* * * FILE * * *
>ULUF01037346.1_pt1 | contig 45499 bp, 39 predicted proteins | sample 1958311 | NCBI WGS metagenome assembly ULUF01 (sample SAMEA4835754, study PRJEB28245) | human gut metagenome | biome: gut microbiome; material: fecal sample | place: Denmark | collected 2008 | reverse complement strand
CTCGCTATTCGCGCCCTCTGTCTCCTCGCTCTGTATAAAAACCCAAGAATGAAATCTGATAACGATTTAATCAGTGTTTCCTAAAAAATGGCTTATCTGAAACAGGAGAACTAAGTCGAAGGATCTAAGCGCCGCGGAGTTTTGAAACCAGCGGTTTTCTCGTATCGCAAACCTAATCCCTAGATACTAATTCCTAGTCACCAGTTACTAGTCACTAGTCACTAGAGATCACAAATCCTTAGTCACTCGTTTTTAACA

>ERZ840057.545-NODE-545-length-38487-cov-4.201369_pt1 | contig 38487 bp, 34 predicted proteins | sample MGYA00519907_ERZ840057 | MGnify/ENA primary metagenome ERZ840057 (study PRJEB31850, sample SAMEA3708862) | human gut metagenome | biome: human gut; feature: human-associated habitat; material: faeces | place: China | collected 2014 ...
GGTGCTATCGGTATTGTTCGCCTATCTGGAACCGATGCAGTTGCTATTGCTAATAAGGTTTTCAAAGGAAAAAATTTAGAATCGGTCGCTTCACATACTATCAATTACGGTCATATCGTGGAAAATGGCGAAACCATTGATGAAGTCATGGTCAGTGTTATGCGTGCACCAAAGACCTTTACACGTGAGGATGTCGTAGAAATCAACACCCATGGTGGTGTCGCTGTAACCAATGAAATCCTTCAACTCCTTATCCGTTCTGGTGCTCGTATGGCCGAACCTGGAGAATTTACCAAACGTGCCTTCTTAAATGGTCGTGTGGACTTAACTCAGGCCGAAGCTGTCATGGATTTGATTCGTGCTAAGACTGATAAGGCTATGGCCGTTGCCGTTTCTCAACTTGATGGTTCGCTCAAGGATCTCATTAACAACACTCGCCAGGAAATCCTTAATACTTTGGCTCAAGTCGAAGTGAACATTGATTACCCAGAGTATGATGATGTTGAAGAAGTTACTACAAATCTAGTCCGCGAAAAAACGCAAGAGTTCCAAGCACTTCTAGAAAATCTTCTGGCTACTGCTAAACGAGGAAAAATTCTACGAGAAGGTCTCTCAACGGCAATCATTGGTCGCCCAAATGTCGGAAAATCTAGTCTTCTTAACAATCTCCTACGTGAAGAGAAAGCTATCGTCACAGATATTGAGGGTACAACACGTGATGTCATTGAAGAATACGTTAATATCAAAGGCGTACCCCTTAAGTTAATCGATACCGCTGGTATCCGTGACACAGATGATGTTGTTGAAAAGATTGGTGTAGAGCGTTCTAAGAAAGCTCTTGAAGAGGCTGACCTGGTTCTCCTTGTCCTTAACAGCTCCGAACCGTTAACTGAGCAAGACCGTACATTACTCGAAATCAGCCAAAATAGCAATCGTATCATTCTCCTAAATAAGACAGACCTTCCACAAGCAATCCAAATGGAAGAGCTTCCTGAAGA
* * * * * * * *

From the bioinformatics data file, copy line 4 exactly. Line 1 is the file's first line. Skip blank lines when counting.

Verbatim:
GGTGCTATCGGTATTGTTCGCCTATCTGGAACCGATGCAGTTGCTATTGCTAATAAGGTTTTCAAAGGAAAAAATTTAGAATCGGTCGCTTCACATACTATCAATTACGGTCATATCGTGGAAAATGGCGAAACCATTGATGAAGTCATGGTCAGTGTTATGCGTGCACCAAAGACCTTTACACGTGAGGATGTCGTAGAAATCAACACCCATGGTGGTGTCGCTGTAACCAATGAAATCCTTCAACTCCTTATCCGTTCTGGTGCTCGTATGGCCGAACCTGGAGAATTTACCAAACGTGCCTTCTTAAATGGTCGTGTGGACTTAACTCAGGCCGAAGCTGTCATGGATTTGATTCGTGCTAAGACTGATAAGGCTATGGCCGTTGCCGTTTCTCAACTTGATGGTTCGCTCAAGGATCTCATTAACAACACTCGCCAGGAAATCCTTAATACTTTGGCTCAAGTCGAAGTGAACATTGATTACCCAGAGTATGATGATGTTGAAGAAGTTACTACAAATCTAGTCCGCGAAAAAACGCAAGAGTTCCAAGCACTTCTAGAAAATCTTCTGGCTACTGCTAAACGAGGAAAAATTCTACGAGAAGGTCTCTCAACGGCAATCATTGGTCGCCCAAATGTCGGAAAATCTAGTCTTCTTAACAATCTCCTACGTGAAGAGAAAGCTATCGTCACAGATATTGAGGGTACAACACGTGATGTCATTGAAGAATACGTTAATATCAAAGGCGTACCCCTTAAGTTAATCGATACCGCTGGTATCCGTGACACAGATGATGTTGTTGAAAAGATTGGTGTAGAGCGTTCTAAGAAAGCTCTTGAAGAGGCTGACCTGGTTCTCCTTGTCCTTAACAGCTCCGAACCGTTAACTGAGCAAGACCGTACATTACTCGAAATCAGCCAAAATAGCAATCGTATCATTCTCCTAAATAAGACAGACCTTCCACAAGCAATCCAAATGGAAGAGCTTCCTGAAGA